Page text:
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A Primer on Classic TV for James Vandenberg

After Kirk Ferentz mentioned in his Tuesday press conference that starting quarterback James Vandenberg "has a bit of an Opie look", Vandenberg responded in an interview that he "doesn't know who that is." That's okay. Not everyone is an aficionado of classic television. To help James out and to provide a refresher for anyone out there looking to become more acquainted with one of the greatest programs ever released on the small screen, here's a rundown of the main characters in "The Andy Griffith Show."

Andy Taylor: The brutal, drunken chief of police in Mayberry, gritty, crime-ridden industrial town in the north of England. Chief Taylor has managed to gain an ironclad grip on the town over the years through a policy of bribery, blackmail and murder. Known for giving long, apparently folksy speeches to his enemies before beating them to death with his beloved five-iron, "Aunt Bee."

Barney Fife: Taylor's sadistic, bug-eyed, nitrous-huffing, ruthlessly efficient lieutenant, whom Taylor sends out to do his dirty work. Known for saying his catch-phrase "Nip it in the bud" before slicing off a victim's ear with a straight razor. Watch this terrifying scene where Fife dresses down a batch of new recruits under Taylor's watchful eye, and observe the raw fear when he delivers his catch phrase (warning: the northern English accents on the show are quite thick, and it may take a couple of viewings to get all the meaning here):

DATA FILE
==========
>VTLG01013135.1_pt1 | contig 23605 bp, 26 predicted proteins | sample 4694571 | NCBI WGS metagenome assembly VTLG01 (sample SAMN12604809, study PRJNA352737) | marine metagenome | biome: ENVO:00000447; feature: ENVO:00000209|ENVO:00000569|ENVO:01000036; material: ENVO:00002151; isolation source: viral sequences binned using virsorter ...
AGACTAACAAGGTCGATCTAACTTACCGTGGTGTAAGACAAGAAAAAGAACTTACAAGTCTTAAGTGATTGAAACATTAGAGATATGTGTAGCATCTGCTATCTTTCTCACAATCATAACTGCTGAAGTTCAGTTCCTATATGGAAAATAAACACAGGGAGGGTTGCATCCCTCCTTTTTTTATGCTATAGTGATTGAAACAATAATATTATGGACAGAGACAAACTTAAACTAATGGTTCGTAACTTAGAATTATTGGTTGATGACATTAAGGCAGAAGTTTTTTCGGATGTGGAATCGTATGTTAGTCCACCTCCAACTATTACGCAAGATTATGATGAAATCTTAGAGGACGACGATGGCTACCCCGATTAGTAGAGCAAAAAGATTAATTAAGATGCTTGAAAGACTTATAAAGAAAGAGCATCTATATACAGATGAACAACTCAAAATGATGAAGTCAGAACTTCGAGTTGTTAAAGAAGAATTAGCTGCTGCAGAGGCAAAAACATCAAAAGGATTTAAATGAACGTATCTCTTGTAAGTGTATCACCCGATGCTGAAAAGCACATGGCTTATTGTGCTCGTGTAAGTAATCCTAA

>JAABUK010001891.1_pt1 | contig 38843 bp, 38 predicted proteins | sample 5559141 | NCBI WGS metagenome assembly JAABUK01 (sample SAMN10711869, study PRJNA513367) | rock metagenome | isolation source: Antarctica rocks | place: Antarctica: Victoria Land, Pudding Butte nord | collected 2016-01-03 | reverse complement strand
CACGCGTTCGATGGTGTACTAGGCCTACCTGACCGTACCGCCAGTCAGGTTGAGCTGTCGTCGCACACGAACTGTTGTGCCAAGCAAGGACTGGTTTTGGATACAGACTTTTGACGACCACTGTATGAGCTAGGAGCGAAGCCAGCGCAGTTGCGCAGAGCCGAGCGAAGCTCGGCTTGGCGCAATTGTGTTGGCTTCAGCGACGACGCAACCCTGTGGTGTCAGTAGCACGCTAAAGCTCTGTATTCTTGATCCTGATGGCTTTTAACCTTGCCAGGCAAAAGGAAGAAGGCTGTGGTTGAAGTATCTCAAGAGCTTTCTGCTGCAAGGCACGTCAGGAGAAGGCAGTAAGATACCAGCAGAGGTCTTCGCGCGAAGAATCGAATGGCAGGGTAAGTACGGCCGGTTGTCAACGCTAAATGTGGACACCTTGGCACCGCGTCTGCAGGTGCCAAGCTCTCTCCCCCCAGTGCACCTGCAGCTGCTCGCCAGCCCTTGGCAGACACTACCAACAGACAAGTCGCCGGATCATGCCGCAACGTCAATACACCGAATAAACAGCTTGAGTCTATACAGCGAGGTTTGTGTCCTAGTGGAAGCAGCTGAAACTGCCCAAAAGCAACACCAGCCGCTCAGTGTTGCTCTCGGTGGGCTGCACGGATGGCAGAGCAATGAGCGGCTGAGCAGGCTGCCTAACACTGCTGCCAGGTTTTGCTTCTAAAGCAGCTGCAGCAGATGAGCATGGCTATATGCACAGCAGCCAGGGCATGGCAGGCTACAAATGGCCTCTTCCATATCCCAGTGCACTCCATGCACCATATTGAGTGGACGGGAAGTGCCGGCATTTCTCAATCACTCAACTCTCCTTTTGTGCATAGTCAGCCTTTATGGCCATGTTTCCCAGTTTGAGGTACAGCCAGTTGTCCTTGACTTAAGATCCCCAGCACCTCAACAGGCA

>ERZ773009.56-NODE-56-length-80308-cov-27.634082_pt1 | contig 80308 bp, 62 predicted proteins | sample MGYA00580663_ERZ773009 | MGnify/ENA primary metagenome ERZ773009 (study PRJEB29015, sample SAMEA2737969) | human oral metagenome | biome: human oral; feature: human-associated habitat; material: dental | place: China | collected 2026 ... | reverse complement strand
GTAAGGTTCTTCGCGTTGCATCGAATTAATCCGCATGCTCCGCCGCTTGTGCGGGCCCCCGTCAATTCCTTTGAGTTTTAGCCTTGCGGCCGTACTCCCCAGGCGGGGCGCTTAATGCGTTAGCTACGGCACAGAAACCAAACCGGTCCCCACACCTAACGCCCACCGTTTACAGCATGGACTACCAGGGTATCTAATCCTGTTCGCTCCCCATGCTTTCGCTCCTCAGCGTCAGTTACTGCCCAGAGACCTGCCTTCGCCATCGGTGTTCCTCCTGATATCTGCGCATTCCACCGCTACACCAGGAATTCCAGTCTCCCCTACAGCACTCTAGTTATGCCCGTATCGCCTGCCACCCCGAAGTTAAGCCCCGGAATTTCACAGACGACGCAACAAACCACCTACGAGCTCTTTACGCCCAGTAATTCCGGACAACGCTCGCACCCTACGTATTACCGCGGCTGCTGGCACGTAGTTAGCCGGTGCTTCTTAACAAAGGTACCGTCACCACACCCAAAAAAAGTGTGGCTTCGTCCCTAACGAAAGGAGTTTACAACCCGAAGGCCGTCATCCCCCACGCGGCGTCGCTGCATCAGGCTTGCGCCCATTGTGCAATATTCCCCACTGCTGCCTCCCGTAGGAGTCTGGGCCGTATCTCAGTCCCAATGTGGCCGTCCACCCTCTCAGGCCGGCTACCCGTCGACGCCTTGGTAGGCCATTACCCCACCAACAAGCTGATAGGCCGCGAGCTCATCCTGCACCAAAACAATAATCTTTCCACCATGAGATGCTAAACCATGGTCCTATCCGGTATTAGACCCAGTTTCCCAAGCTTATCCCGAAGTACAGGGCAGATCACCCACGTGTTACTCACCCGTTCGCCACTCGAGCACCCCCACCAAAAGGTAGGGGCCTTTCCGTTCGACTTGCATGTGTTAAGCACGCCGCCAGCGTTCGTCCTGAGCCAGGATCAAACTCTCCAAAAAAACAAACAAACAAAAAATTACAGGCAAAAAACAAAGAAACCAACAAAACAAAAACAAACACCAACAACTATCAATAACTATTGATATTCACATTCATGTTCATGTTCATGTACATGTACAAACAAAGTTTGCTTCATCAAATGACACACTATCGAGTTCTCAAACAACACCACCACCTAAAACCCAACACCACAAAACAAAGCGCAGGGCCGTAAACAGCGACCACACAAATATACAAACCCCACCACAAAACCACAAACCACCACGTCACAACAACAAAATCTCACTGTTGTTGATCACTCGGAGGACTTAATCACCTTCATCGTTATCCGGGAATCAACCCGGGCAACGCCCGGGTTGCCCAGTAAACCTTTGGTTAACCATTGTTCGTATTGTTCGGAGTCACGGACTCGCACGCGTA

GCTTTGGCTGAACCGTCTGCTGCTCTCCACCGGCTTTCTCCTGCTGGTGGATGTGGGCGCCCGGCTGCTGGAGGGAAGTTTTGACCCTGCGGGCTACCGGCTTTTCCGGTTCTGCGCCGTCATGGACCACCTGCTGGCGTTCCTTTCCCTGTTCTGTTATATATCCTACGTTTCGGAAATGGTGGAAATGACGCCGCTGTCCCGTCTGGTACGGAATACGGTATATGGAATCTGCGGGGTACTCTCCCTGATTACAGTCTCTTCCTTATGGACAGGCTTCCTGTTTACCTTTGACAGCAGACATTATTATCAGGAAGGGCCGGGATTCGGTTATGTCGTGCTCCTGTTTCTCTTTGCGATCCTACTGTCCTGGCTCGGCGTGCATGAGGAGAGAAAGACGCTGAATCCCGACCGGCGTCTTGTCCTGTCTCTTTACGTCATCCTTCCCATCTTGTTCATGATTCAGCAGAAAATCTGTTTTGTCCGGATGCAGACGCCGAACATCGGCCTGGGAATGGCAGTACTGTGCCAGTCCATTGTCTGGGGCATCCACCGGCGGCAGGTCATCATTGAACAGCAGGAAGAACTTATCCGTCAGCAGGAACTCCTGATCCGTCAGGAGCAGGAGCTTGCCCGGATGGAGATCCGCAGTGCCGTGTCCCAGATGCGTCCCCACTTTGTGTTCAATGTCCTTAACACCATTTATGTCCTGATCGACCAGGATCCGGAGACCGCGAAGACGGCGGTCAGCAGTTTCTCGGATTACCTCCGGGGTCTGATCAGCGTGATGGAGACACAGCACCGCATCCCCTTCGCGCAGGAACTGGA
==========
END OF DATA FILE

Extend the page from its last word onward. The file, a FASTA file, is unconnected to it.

O.P.I.E: Stands for Omnicompetent Police Inspecting Electrotot; O.P.I.E. was designed by Scotland Yard in an effort to infiltrate Taylor's reign of terror. Specially built with a moppet of red hair and extensive dimpling to overwhelm Taylor with his cuteness, O.P.I.E. was left at the chief's door step and taken in as an orphan. O.P.I.E. spends most of the third season collecting enough information to put Taylor and Fife away for life, only to be surprised in the records room by Fife and thrown off a cliff in the finale. 

Those are just the main characters. There's also the entire criminal community of Mayberry, including twin hitmen Gomer and Goober Pyle, a mobster chillingly referred to as Floyd "The Barber", and a man who appears to be the town drunk, Otis, but is in fact another Scotland Yard informant who, in a shocking twist, winds up taking Taylor down in the stunning show finale (called "Best Twist Ending by a Show Based in Lincolnshire" by the Times of London). And many more. It's unfortunately not available on Region 1 DVD, but if you have a PAL-based VHS player and a bit of money, you can find it.

With all that said, I'm not sure what Coach Ferentz's meaning was by referring to Vandenberg as "O.P.I.E." Is it a coded message to say that he's some sort of snitch? That he will have outlived his usefulness by the end of his "third season"? Or just that James may look alright now, but time will take a hefty toll on his looks?